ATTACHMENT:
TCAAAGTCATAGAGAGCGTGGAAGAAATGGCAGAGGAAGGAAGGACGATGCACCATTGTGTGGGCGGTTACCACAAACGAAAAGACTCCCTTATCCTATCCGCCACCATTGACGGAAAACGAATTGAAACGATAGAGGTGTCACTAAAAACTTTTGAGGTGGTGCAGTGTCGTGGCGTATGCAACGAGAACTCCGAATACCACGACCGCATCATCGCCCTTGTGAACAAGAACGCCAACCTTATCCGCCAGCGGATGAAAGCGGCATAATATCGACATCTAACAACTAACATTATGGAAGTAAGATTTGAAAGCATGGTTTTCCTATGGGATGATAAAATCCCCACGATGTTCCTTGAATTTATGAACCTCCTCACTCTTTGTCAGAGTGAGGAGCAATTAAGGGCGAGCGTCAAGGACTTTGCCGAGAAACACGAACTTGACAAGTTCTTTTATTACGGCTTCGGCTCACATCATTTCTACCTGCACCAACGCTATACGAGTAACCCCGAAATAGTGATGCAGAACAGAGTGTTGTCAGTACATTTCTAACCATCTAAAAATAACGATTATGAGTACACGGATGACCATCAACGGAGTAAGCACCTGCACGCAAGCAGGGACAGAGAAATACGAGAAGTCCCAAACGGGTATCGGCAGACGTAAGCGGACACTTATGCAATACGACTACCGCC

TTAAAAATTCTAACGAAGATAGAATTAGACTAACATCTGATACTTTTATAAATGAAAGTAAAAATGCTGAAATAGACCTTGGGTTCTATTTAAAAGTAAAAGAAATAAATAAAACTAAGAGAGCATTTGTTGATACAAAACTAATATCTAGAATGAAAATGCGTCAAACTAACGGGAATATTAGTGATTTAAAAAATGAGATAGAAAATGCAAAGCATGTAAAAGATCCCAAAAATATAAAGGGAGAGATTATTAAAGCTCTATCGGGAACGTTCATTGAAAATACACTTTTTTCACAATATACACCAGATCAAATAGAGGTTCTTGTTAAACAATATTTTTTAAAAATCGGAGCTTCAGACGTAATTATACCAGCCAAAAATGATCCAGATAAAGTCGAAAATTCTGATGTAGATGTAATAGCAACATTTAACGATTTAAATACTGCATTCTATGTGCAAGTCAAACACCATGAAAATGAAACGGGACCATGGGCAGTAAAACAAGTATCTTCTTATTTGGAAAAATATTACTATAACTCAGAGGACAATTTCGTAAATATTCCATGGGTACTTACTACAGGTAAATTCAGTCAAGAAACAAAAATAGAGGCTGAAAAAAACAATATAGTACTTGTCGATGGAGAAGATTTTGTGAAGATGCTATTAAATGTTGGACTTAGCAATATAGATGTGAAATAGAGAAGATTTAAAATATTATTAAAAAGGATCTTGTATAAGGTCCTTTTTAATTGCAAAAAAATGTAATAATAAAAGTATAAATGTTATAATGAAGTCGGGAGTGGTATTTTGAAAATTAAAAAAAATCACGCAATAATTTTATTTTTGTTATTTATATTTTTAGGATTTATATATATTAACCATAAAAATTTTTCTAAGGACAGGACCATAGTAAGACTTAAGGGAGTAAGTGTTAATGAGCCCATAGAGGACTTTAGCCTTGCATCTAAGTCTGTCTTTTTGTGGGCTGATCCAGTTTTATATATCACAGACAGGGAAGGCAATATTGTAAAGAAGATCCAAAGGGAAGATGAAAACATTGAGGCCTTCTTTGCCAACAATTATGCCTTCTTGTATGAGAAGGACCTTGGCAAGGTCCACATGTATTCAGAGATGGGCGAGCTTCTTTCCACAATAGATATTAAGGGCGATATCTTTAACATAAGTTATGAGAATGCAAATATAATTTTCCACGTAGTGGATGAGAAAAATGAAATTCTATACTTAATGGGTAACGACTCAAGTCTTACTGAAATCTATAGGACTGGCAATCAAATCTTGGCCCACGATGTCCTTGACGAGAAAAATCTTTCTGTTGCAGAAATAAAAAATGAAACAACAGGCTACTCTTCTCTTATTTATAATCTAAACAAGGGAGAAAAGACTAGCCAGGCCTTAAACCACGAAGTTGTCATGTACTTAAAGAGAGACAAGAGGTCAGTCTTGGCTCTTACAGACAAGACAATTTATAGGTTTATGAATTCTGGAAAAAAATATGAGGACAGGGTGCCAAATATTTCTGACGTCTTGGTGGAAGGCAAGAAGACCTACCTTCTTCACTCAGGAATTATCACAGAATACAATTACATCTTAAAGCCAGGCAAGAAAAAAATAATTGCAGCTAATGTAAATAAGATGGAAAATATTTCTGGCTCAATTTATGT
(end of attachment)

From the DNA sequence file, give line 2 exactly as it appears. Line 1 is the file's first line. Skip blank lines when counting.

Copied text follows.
TTAAAAATTCTAACGAAGATAGAATTAGACTAACATCTGATACTTTTATAAATGAAAGTAAAAATGCTGAAATAGACCTTGGGTTCTATTTAAAAGTAAAAGAAATAAATAAAACTAAGAGAGCATTTGTTGATACAAAACTAATATCTAGAATGAAAATGCGTCAAACTAACGGGAATATTAGTGATTTAAAAAATGAGATAGAAAATGCAAAGCATGTAAAAGATCCCAAAAATATAAAGGGAGAGATTATTAAAGCTCTATCGGGAACGTTCATTGAAAATACACTTTTTTCACAATATACACCAGATCAAATAGAGGTTCTTGTTAAACAATATTTTTTAAAAATCGGAGCTTCAGACGTAATTATACCAGCCAAAAATGATCCAGATAAAGTCGAAAATTCTGATGTAGATGTAATAGCAACATTTAACGATTTAAATACTGCATTCTATGTGCAAGTCAAACACCATGAAAATGAAACGGGACCATGGGCAGTAAAACAAGTATCTTCTTATTTGGAAAAATATTACTATAACTCAGAGGACAATTTCGTAAATATTCCATGGGTACTTACTACAGGTAAATTCAGTCAAGAAACAAAAATAGAGGCTGAAAAAAACAATATAGTACTTGTCGATGGAGAAGATTTTGTGAAGATGCTATTAAATGTTGGACTTAGCAATATAGATGTGAAATAGAGAAGATTTAAAATATTATTAAAAAGGATCTTGTATAAGGTCCTTTTTAATTGCAAAAAAATGTAATAATAAAAGTATAAATGTTATAATGAAGTCGGGAGTGGTATTTTGAAAATTAAAAAAAATCACGCAATAATTTTATTTTTGTTATTTATATTTTTAGGATTTATATATATTAACCATAAAAATTTTTCTAAGGACAGGACCATAGTAAGACTTAAGGGAGTAAGTGTTAATGAGCCCATAGAGGACTTTAGCCTTGCATCTAAGTCTGTCTTTTTGTGGGCTGATCCAGTTTTATATATCACAGACAGGGAAGGCAATATTGTAAAGAAGATCCAAAGGGAAGATGAAAACATTGAGGCCTTCTTTGCCAACAATTATGCCTTCTTGTATGAGAAGGACCTTGGCAAGGTCCACATGTATTCAGAGATGGGCGAGCTTCTTTCCACAATAGATATTAAGGGCGATATCTTTAACATAAGTTATGAGAATGCAAATATAATTTTCCACGTAGTGGATGAGAAAAATGAAATTCTATACTTAATGGGTAACGACTCAAGTCTTACTGAAATCTATAGGACTGGCAATCAAATCTTGGCCCACGATGTCCTTGACGAGAAAAATCTTTCTGTTGCAGAAATAAAAAATGAAACAACAGGCTACTCTTCTCTTATTTATAATCTAAACAAGGGAGAAAAGACTAGCCAGGCCTTAAACCACGAAGTTGTCATGTACTTAAAGAGAGACAAGAGGTCAGTCTTGGCTCTTACAGACAAGACAATTTATAGGTTTATGAATTCTGGAAAAAAATATGAGGACAGGGTGCCAAATATTTCTGACGTCTTGGTGGAAGGCAAGAAGACCTACCTTCTTCACTCAGGAATTATCACAGAATACAATTACATCTTAAAGCCAGGCAAGAAAAAAATAATTGCAGCTAATGTAAATAAGATGGAAAATATTTCTGGCTCAATTTATGT